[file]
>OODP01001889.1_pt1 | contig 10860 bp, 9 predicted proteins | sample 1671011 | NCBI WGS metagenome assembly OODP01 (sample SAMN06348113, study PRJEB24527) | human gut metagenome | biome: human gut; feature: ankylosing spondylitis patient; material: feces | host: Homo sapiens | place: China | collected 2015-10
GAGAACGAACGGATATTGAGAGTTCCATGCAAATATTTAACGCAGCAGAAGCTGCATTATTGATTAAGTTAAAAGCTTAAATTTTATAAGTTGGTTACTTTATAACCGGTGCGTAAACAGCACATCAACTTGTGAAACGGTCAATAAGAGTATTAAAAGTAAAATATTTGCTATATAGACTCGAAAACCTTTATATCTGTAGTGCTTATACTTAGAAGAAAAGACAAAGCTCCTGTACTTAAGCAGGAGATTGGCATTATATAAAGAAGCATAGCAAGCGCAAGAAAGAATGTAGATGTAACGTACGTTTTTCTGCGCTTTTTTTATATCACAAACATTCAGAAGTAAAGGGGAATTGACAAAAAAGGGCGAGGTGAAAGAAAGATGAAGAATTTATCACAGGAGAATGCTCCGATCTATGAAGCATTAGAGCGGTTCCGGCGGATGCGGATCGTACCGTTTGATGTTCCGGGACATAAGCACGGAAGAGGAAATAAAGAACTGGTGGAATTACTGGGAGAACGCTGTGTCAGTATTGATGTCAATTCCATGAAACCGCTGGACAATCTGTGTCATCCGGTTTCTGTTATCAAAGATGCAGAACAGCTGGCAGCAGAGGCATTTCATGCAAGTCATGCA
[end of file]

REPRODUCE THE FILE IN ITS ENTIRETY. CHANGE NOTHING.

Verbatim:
>OODP01001889.1_pt1 | contig 10860 bp, 9 predicted proteins | sample 1671011 | NCBI WGS metagenome assembly OODP01 (sample SAMN06348113, study PRJEB24527) | human gut metagenome | biome: human gut; feature: ankylosing spondylitis patient; material: feces | host: Homo sapiens | place: China | collected 2015-10
GAGAACGAACGGATATTGAGAGTTCCATGCAAATATTTAACGCAGCAGAAGCTGCATTATTGATTAAGTTAAAAGCTTAAATTTTATAAGTTGGTTACTTTATAACCGGTGCGTAAACAGCACATCAACTTGTGAAACGGTCAATAAGAGTATTAAAAGTAAAATATTTGCTATATAGACTCGAAAACCTTTATATCTGTAGTGCTTATACTTAGAAGAAAAGACAAAGCTCCTGTACTTAAGCAGGAGATTGGCATTATATAAAGAAGCATAGCAAGCGCAAGAAAGAATGTAGATGTAACGTACGTTTTTCTGCGCTTTTTTTATATCACAAACATTCAGAAGTAAAGGGGAATTGACAAAAAAGGGCGAGGTGAAAGAAAGATGAAGAATTTATCACAGGAGAATGCTCCGATCTATGAAGCATTAGAGCGGTTCCGGCGGATGCGGATCGTACCGTTTGATGTTCCGGGACATAAGCACGGAAGAGGAAATAAAGAACTGGTGGAATTACTGGGAGAACGCTGTGTCAGTATTGATGTCAATTCCATGAAACCGCTGGACAATCTGTGTCATCCGGTTTCTGTTATCAAAGATGCAGAACAGCTGGCAGCAGAGGCATTTCATGCAAGTCATGCA